Elwood, who moved to Boise just more than a year ago from Boston, recently finished filming two episodes of the popular series based around a group of artists in a Miami tattoo shop. Taking a break from her day job at Inkvision in Boise, Elwood talked to BW about life, art and ink.
What drew you to tattooing?
It was a business decision. I was an artist and wanted to do it for a living and didn't want to bartend for the rest of my life—which is what I was doing, which is fine. But I just needed something more, and that provided me with that ability to make art every day and actually be able to support myself. That's a big goal of mine. Illustration and corporate stuff definitely wasn't going to do it for me, and I knew it.
What was it like to go from illustration to tattooing?
The process, the transition, was pretty challenging. I wasn't a professional illustrator, so it's not like I had this career and then switched. But I really feel I didn't learn how to draw until I started tattooing. You have to produce artwork at such an incredible rate, you get the hang of it. I think I draw way more than people who are artists, just because I have to every day.
Well, I had tattoos already. I got my first one when I was really young, 15 or 16, and I was a dancer and that's a no-no. You're not supposed to have any tattoos, and I definitely got in a lot of trouble for it. It sounds so silly, because it's not like this really at all any more, but I kind of really like the outlaw aspect of it. It just wasn't a conventional thing to do.
What was your first tattoo?
It's almost covered up. It was a tribal pot leaf—I'm not kidding—on my shoulder.
How do you deal with someone who is unsure about a tattoo?
If people aren't sure, I just don't tattoo them. As you work longer in the industry, you kind of are able to read people a little bit better.
Was it hard to learn the actual, physical, process of tattooing?
Oh yeah, You're still learning every day you work. There's no right way to do it even though there's a kajillion very, very wrong ways. There's no handbook and everyone tattoos differently. I apprenticed for two and a half, almost three years under someone, and it wasn't until the past few years that I finally started to understand some of the things he taught me. You really have to apply it, and you will always keep learning.
What's your favorite kind of tattooing?
I really love doing portraits. But I love doing tattoos that look more traditional, American-type things. I love combining realism with those, making it a nice juxtaposition. Black and white portraits, color portraits, anything.
Has a client ever come to you with a really unusual idea?
Yeah, all the time.
Is there one that stands out?
Recently, this guy wanted a potato with a realistic face—a beard and eyebrows and a mouth—not Mr. Potato Head, but like an actual, real face. He wanted it to have an arm with a hand holding a fork, with another potato on the fork, and a little blurb that said, "Tater Up," and that was weird. But then what made it weirder for me, is that he wanted it coming out of what looked like a flesh-zipper on his skin. He wanted to look like his flesh was unzippering to accommodate the potato.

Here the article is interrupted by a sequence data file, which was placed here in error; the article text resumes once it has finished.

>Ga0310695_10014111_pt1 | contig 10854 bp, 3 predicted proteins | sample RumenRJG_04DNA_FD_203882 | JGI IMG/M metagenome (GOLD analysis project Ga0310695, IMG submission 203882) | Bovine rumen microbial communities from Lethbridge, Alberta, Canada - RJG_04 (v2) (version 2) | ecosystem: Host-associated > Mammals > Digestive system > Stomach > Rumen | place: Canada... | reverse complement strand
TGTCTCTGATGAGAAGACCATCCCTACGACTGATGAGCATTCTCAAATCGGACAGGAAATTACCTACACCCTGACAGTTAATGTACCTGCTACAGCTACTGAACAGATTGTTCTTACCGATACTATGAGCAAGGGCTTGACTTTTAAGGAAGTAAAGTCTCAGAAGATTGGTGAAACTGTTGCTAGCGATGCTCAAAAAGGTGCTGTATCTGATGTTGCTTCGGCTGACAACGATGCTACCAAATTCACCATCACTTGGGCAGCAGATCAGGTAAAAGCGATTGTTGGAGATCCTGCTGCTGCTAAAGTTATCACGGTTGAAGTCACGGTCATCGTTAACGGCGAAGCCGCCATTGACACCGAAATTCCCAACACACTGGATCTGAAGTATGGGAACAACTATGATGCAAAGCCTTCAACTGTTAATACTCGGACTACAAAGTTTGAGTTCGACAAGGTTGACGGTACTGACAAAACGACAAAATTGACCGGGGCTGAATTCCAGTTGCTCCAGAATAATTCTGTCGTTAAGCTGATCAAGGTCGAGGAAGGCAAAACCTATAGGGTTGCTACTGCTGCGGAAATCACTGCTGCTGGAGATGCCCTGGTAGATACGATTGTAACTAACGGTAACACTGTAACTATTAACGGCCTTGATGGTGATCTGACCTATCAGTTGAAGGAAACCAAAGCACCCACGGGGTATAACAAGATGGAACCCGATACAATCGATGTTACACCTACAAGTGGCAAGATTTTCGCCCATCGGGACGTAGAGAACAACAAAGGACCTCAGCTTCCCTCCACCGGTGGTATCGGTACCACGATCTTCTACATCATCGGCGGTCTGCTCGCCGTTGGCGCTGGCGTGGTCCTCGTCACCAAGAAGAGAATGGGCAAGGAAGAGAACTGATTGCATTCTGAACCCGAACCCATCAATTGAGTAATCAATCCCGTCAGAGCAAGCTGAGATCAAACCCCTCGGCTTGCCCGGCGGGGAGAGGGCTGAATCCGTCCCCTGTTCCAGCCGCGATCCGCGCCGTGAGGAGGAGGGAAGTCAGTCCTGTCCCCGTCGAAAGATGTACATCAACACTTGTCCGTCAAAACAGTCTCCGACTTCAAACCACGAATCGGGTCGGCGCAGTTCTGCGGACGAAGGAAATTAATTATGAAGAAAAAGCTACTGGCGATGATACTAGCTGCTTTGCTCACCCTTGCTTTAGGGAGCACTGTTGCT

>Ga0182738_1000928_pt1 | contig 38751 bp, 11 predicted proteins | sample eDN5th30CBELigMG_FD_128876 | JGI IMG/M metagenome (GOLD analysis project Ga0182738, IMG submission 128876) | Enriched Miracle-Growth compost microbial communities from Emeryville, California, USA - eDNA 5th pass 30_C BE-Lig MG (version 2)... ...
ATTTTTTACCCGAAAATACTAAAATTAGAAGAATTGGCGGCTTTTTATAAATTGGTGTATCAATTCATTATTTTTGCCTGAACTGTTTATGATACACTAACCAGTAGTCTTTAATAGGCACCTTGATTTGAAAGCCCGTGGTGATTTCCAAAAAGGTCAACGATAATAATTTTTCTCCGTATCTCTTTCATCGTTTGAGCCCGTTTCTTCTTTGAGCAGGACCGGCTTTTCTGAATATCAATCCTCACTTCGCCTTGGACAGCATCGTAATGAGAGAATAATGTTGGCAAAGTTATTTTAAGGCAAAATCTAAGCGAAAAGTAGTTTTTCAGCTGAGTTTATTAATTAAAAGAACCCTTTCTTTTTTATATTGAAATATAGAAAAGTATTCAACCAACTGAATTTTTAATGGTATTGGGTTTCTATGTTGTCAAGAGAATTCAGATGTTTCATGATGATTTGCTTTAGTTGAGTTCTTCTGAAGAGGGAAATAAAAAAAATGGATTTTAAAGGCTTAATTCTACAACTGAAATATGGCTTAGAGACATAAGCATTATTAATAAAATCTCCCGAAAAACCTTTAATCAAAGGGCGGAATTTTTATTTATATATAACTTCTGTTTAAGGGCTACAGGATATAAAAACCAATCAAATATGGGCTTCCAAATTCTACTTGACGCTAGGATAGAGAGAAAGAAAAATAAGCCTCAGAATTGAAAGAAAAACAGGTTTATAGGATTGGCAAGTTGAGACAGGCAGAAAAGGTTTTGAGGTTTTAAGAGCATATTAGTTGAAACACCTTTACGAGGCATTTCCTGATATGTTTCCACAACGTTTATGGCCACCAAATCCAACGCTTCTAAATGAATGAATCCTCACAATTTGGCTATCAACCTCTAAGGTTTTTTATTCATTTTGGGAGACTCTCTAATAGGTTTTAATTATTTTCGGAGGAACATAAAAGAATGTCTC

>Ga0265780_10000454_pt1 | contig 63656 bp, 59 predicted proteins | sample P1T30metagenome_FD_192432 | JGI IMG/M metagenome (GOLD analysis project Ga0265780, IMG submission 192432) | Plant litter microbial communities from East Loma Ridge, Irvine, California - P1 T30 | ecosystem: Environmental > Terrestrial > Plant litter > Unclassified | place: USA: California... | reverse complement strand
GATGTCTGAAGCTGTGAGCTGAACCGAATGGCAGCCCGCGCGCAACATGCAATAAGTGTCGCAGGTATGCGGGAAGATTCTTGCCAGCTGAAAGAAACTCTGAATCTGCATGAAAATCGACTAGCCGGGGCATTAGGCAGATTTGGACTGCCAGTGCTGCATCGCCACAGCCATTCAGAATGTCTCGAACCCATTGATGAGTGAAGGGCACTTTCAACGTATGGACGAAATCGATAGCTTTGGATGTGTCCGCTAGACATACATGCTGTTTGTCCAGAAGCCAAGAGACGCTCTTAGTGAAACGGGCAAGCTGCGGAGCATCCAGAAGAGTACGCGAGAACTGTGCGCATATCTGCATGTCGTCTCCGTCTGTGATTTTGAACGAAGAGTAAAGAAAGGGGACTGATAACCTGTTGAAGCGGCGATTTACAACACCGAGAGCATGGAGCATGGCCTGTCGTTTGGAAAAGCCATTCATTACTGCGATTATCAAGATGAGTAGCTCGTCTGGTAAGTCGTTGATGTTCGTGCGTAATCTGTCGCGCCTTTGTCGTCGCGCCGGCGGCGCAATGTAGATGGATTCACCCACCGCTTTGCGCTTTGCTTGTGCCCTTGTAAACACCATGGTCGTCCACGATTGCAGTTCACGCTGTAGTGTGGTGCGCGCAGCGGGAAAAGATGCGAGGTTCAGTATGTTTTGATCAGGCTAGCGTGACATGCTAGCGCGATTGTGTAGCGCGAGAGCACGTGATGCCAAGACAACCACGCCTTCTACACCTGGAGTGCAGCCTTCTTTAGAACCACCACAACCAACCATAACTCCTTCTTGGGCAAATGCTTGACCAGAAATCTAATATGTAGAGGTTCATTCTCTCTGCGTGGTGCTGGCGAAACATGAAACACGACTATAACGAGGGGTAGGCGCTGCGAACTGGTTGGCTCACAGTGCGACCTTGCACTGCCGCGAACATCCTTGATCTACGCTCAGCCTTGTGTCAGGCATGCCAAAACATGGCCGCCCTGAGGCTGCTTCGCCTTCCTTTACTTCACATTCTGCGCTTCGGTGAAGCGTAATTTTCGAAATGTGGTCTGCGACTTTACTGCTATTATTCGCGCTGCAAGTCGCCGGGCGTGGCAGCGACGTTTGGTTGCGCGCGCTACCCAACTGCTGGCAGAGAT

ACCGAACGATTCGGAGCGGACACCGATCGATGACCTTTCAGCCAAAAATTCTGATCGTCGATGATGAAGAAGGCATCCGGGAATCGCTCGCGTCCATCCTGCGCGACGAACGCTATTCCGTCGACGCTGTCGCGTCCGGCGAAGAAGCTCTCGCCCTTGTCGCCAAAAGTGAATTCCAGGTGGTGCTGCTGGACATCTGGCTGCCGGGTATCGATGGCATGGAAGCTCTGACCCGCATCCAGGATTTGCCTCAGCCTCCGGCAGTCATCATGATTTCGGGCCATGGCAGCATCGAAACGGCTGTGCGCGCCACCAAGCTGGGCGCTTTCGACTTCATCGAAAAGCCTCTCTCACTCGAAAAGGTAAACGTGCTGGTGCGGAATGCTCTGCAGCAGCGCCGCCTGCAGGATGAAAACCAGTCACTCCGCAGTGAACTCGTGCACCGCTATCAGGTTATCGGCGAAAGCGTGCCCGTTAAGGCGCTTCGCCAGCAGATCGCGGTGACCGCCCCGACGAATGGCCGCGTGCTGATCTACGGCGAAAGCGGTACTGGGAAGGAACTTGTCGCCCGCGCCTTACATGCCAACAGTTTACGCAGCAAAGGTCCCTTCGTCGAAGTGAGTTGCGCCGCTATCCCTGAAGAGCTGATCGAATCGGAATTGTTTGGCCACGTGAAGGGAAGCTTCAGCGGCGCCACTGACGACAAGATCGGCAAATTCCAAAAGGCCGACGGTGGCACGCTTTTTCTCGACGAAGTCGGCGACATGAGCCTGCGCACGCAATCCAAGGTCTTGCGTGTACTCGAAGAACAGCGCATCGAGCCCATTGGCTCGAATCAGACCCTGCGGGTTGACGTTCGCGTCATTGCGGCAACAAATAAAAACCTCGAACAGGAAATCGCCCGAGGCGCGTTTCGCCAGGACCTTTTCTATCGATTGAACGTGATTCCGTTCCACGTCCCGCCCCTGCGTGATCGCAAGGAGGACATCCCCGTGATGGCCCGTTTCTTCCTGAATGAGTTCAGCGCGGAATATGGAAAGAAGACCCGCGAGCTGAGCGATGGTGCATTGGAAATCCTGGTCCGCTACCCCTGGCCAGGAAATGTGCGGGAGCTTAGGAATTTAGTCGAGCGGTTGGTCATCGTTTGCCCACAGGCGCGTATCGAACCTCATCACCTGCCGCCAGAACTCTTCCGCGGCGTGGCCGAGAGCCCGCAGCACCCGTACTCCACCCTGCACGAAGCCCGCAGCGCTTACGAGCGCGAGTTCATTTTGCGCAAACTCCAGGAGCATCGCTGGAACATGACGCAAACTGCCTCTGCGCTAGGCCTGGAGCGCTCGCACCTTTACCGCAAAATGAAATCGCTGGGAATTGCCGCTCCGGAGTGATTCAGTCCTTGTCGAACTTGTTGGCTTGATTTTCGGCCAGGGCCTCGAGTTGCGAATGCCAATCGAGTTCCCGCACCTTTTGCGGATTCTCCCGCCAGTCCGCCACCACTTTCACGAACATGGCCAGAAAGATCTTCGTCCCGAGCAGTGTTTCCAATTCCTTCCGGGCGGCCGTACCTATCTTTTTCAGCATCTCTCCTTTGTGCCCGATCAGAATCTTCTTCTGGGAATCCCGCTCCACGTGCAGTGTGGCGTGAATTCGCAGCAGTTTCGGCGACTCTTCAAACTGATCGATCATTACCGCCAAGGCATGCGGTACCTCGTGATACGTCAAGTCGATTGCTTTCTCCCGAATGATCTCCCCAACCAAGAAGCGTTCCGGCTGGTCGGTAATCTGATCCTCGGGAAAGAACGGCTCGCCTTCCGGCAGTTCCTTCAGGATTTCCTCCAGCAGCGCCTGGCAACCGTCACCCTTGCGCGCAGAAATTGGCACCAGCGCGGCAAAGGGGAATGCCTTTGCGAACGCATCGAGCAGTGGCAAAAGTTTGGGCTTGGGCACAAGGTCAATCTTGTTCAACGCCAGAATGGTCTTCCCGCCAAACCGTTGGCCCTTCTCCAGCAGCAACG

Do you get to travel a lot?
I love to travel. You just learn and it's inspiring. I kind of have wanderlust. It's hard to just stay in one spot. Being able to travel as much as I do, I hope, cures that because I own a house here. I most recently went to New York and Boston and then to Paris to work, and this is just since April. God, I travel a lot. I've been to Miami twice, I leave tomorrow for California, and then I'll be in New York for a week after that, all for work.
How did you end up on Miami Ink?
They contacted me just before I left for Paris and asked me if I'd audition, and I initially kind of said no ... But then it was, "Of course I'm going to try, it would be silly of me not to." So I came home from Paris on a Tuesday night at like 1 in the morning, and I woke up at 6 the next morning and went into the tattoo shop ... I had a couple of friends just film a fake interview, me pretending to talk to a client, me giving a consultation. I overnighted it to them, and literally, within four days, I was down in Miami filming an interview.
Has the show helped or hurt tattooing?
In a way, Miami Ink has really helped tattooing, quite a bit. I have a lot more clients—women in their 40s and 50s—getting their first tattoo ever. They never would have gotten it before. So I think it's actually really, really helped. I can't say that it's hurt the industry at all. Industries change and grow. In the tattoo world, a lot of people have really old-school, traditional ideals. This is a very hidden and secret art, and you don't tell just anybody how to do it, you don't talk about it. I'm certainly not old-school, but I definitely understand where those people are coming from.
Is the industry changing as it becomes more mainstream?
Absolutely. I think that as tattooing grows in popularity, as it has for the last 10 years or so, and it grows in acceptability, you have more people trying to capitalize on it ... There's lots of people learning to tattoo that really have no business ever even drawing a stick figure on someone with a marker. But I think that the benefit to it becoming so mainstream is that people, it seems, are actually learning what a good tattoo looks like.
Is there any tattoo that you wouldn't do?
Like tattooing genitals—not so much. I'd have to charge a really high handling fee. It would be $500 for the tattoo, and $1,000 for the handling fee.